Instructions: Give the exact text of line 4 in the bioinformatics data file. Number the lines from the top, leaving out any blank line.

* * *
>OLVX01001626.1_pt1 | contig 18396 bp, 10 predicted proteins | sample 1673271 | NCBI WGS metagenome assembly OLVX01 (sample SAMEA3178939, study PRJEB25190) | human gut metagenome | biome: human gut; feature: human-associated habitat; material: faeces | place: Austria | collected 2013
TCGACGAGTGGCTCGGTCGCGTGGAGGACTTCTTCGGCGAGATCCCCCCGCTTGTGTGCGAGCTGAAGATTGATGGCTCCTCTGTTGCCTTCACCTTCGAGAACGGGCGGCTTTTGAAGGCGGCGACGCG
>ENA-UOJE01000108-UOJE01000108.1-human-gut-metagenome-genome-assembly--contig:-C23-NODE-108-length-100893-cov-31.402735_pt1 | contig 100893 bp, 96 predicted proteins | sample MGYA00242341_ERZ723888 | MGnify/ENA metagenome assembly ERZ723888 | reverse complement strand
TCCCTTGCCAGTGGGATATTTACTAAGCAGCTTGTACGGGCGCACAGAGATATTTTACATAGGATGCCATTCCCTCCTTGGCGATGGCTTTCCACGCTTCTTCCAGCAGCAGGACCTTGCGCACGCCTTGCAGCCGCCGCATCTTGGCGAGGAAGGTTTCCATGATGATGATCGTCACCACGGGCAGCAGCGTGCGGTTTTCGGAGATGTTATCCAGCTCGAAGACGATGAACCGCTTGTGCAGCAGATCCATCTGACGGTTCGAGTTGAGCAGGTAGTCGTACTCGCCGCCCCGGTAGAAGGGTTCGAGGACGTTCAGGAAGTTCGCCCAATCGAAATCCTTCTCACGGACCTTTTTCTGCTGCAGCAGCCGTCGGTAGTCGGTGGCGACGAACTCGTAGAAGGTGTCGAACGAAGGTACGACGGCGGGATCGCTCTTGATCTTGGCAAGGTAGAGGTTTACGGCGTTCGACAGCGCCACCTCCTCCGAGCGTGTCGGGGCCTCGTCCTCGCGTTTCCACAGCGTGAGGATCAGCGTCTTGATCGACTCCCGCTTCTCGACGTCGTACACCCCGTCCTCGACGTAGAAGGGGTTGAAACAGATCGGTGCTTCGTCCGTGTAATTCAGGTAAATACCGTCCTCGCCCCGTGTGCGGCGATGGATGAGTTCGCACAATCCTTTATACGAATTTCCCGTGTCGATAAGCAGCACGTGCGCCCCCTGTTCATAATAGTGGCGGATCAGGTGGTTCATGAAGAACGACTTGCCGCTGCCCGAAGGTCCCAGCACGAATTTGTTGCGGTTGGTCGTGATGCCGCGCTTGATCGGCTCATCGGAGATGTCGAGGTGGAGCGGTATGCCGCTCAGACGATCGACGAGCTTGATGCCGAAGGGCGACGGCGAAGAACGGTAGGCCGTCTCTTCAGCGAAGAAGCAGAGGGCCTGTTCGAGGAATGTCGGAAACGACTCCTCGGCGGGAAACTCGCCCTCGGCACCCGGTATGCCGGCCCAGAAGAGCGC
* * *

TCCCTTGCCAGTGGGATATTTACTAAGCAGCTTGTACGGGCGCACAGAGATATTTTACATAGGATGCCATTCCCTCCTTGGCGATGGCTTTCCACGCTTCTTCCAGCAGCAGGACCTTGCGCACGCCTTGCAGCCGCCGCATCTTGGCGAGGAAGGTTTCCATGATGATGATCGTCACCACGGGCAGCAGCGTGCGGTTTTCGGAGATGTTATCCAGCTCGAAGACGATGAACCGCTTGTGCAGCAGATCCATCTGACGGTTCGAGTTGAGCAGGTAGTCGTACTCGCCGCCCCGGTAGAAGGGTTCGAGGACGTTCAGGAAGTTCGCCCAATCGAAATCCTTCTCACGGACCTTTTTCTGCTGCAGCAGCCGTCGGTAGTCGGTGGCGACGAACTCGTAGAAGGTGTCGAACGAAGGTACGACGGCGGGATCGCTCTTGATCTTGGCAAGGTAGAGGTTTACGGCGTTCGACAGCGCCACCTCCTCCGAGCGTGTCGGGGCCTCGTCCTCGCGTTTCCACAGCGTGAGGATCAGCGTCTTGATCGACTCCCGCTTCTCGACGTCGTACACCCCGTCCTCGACGTAGAAGGGGTTGAAACAGATCGGTGCTTCGTCCGTGTAATTCAGGTAAATACCGTCCTCGCCCCGTGTGCGGCGATGGATGAGTTCGCACAATCCTTTATACGAATTTCCCGTGTCGATAAGCAGCACGTGCGCCCCCTGTTCATAATAGTGGCGGATCAGGTGGTTCATGAAGAACGACTTGCCGCTGCCCGAAGGTCCCAGCACGAATTTGTTGCGGTTGGTCGTGATGCCGCGCTTGATCGGCTCATCGGAGATGTCGAGGTGGAGCGGTATGCCGCTCAGACGATCGACGAGCTTGATGCCGAAGGGCGACGGCGAAGAACGGTAGGCCGTCTCTTCAGCGAAGAAGCAGAGGGCCTGTTCGAGGAATGTCGGAAACGACTCCTCGGCGGGAAACTCGCCCTCGGCACCCGGTATGCCGGCCCAGAAGAGCGC